Albert Einstein loved to exercise by riding his bike. It’s been said that he claimed he was on his bike when he thought of the ground-breaking theory of relativity. We don’t know whether this is true or not. But one thing that seems to come across from his love of cycling is that he did not think of exercise as something he had to do to get healthy. It’s likely that it was something he simply enjoyed and that, in balance with other aspects of his life, contributed to his work and wellbeing.
Today, exercise is frequently not in balance with the rest of our lives. It’s something we have to squeeze into our already busy days in order to be healthy. For some it is enjoyable, but for many it has become part of an unending routine of servicing our bodies to keep them healthy. And numerous studies warn us of dire health consequences if we do not exercise in a currently recommended manner. However, research differs as to how much exercise and how often we need it.
When told we needed an hour of physical exercise each day, new gyms popped up with the appropriate one-hour programs to keep us healthy. More recently, studies such as one from the Annals of Internal Medicine now inform us that one-hour regimes are not enough – we need to exercise every hour, or even more. The standing desk business is booming and new phone apps remind us to get up frequently and move about.
Yet, it doesn’t have to be like this. Some doctors, frustrated with the demands being placed on us by researchers are taking a more moderate and measured approach. A proponent of exercise, heart specialist Richard Forogos, for example, wrote in an article on abouthealth.com: “To actually be useful, any expert recommendations on a healthy lifestyle must remain within the bounds of the possible. And telling us that it’s an absolute that we must exercise for at least an hour a day is more than just out-of-bounds – it is too outlandish for words.”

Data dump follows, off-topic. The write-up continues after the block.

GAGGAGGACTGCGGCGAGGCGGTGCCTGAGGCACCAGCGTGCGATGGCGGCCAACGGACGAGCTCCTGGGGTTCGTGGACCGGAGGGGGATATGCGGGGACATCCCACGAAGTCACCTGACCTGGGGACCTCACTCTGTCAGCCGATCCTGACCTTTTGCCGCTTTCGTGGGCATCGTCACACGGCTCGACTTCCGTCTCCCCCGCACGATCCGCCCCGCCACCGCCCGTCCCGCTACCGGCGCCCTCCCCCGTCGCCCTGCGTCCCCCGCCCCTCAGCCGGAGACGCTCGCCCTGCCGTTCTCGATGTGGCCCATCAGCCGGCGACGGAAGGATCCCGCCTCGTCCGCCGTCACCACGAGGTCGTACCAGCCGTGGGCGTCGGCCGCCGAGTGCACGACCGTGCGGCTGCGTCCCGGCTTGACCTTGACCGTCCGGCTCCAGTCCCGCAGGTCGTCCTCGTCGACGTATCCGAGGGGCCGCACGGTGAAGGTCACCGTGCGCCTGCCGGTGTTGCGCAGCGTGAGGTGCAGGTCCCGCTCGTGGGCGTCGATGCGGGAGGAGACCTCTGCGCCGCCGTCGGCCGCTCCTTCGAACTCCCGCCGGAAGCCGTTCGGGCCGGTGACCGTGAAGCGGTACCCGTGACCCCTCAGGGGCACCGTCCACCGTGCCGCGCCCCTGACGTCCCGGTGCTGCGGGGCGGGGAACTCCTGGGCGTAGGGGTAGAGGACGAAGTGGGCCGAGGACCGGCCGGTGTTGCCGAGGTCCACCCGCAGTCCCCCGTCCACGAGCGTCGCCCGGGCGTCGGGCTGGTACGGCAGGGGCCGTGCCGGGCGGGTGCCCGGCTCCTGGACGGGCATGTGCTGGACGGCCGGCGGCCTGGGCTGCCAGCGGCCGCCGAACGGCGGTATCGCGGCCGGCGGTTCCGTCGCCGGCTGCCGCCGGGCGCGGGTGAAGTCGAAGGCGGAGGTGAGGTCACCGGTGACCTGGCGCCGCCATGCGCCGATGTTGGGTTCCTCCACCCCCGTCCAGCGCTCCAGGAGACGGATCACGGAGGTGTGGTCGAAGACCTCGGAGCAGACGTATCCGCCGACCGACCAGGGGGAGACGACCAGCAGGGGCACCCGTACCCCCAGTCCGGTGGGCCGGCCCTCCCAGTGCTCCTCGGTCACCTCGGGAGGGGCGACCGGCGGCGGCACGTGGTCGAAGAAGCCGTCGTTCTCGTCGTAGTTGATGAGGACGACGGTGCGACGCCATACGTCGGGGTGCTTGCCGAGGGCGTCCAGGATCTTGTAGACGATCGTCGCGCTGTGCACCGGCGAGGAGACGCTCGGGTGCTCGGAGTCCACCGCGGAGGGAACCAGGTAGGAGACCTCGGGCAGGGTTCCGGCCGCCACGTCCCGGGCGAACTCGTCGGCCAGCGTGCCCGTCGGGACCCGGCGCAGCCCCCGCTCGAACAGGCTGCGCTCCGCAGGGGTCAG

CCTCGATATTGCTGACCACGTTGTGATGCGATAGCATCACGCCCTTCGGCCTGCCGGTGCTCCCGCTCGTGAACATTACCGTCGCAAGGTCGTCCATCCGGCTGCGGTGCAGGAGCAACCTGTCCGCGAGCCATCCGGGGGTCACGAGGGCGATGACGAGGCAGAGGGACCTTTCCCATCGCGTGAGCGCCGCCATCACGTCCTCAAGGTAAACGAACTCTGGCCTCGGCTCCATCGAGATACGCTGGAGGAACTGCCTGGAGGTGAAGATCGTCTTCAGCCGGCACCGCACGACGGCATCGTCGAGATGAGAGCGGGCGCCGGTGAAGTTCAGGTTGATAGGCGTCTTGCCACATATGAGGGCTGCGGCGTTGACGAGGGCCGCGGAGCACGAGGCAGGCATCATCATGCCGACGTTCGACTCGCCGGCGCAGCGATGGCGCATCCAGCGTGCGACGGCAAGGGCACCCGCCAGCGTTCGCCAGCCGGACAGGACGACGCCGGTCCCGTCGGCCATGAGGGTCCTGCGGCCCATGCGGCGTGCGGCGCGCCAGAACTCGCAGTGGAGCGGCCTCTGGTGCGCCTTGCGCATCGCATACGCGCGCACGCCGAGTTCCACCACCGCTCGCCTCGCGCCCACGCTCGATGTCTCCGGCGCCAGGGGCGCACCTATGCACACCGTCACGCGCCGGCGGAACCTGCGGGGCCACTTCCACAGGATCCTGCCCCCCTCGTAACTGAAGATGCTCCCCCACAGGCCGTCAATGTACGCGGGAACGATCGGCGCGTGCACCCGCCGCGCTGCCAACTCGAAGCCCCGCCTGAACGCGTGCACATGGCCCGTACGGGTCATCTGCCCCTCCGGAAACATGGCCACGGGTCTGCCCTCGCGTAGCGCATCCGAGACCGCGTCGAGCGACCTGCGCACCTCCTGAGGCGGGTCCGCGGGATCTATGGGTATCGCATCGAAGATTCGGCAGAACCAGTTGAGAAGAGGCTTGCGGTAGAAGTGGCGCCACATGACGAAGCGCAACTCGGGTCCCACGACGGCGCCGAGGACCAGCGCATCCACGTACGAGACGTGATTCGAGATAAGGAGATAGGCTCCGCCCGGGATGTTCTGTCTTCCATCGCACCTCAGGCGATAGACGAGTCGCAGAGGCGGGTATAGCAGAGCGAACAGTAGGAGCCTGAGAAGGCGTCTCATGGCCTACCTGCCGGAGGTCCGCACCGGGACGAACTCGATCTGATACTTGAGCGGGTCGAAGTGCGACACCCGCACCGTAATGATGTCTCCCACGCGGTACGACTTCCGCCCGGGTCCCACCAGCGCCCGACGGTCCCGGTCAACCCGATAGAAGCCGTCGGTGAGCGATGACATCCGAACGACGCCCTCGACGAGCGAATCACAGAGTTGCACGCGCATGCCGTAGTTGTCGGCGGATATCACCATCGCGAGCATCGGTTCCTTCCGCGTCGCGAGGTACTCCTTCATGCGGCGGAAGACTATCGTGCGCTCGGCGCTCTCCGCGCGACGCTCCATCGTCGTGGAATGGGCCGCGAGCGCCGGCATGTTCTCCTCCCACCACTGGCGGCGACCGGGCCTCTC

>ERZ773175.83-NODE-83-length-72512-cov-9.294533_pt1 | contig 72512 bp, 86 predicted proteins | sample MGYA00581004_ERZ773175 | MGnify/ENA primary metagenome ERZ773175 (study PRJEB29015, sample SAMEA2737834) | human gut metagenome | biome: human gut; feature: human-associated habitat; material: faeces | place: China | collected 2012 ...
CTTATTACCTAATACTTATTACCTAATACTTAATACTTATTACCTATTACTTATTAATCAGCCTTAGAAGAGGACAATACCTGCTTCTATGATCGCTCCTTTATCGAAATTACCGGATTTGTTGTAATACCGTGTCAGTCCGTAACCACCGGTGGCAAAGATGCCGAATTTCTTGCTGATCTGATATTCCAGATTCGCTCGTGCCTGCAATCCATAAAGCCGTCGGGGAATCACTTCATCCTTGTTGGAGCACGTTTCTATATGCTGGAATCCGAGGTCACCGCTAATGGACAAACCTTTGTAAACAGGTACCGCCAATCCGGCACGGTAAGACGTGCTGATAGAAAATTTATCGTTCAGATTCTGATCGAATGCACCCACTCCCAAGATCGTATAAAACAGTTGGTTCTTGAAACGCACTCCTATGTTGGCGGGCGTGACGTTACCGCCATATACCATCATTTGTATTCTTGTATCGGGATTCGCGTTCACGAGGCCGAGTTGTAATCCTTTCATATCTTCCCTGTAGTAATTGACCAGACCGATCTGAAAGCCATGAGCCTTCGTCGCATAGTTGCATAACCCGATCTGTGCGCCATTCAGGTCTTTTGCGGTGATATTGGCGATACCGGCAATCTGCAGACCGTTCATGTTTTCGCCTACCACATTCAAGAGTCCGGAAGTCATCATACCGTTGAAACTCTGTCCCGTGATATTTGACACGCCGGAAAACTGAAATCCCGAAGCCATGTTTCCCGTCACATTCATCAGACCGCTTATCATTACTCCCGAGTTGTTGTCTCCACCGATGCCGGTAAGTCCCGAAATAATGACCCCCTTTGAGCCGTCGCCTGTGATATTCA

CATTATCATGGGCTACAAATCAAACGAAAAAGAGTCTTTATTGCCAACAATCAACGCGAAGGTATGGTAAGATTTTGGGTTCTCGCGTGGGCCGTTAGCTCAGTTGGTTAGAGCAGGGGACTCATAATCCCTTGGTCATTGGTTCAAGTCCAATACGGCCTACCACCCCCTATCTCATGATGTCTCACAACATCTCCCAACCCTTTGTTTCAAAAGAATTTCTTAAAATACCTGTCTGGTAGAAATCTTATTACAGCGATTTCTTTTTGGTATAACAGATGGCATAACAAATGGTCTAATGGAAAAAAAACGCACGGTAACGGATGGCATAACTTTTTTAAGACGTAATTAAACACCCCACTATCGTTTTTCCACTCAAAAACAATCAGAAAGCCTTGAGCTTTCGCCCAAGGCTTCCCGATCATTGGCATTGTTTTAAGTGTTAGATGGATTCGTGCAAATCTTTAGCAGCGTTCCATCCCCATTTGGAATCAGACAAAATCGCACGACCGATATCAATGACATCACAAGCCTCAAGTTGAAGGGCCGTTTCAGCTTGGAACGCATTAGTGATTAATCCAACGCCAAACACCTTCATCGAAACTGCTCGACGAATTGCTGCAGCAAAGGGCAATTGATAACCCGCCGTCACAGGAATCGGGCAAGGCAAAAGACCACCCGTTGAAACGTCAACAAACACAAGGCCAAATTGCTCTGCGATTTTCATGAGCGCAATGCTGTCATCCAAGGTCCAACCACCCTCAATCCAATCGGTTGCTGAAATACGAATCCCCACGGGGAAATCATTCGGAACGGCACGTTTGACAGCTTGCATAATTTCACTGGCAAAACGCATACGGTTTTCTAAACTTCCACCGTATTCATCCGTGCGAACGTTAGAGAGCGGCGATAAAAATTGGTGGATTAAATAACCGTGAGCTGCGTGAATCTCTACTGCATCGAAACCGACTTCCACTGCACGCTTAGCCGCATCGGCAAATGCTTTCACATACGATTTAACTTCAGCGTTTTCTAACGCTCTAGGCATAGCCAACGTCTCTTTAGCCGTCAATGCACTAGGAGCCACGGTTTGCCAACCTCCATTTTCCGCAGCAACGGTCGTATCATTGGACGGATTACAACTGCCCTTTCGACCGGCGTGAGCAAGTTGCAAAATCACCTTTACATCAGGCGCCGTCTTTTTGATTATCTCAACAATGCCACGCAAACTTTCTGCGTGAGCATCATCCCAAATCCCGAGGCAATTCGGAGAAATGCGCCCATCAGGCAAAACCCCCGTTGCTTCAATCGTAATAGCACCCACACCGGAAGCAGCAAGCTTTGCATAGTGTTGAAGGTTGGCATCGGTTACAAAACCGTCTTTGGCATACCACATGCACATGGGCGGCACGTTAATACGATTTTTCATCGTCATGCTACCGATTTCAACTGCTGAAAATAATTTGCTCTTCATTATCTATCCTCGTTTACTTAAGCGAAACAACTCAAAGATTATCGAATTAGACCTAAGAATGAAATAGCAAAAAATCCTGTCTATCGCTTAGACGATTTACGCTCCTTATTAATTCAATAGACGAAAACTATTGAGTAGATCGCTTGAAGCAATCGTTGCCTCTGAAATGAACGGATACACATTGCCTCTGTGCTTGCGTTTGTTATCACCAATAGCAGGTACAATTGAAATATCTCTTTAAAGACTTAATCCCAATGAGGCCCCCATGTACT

All this debate on exercise has caused me to question the origin and purpose of my activities. I love to go for walks, hikes and bike rides. Do I do it to get or stay healthy? Or is there a spiritual foundation, and a purpose to these activities?
I got to thinking about these questions from a Christian perspective, and that led me to one simple statement from St. Paul: “In Him [God] we live and move and have our being.”
To me, Paul is saying that life and health are not something “out there” that we have to go and get. He’s telling us that the origin of all life and movement is in the Divine, and we “move” as an expression of this fact.
Rather than thinking of exercise as something I have to ‘do’ to get health, I love to think of activity as one of many ways to express health.
By focusing on exercise as a tool to maintain physical health, we lose sight, not just of the source of our mobility but also of its purpose – to express Life [God]. When we regain that sense of unity with the Divine, exercise and movement become an integrated, enjoyable and achievable part of our lives.
Einstein’s sheer joy in cycling offered him an approach to exercise that was balanced and enjoyable. Far from interrupting or interfering with his work, it complemented and augmented it.
If we want exercise that fits naturally in our lives and enhances our well-being, we can find it in a joyful expression of the freedom Divine Life gives to us all.
- This article was published in the Vancouver Sun on April 13 2015 HERE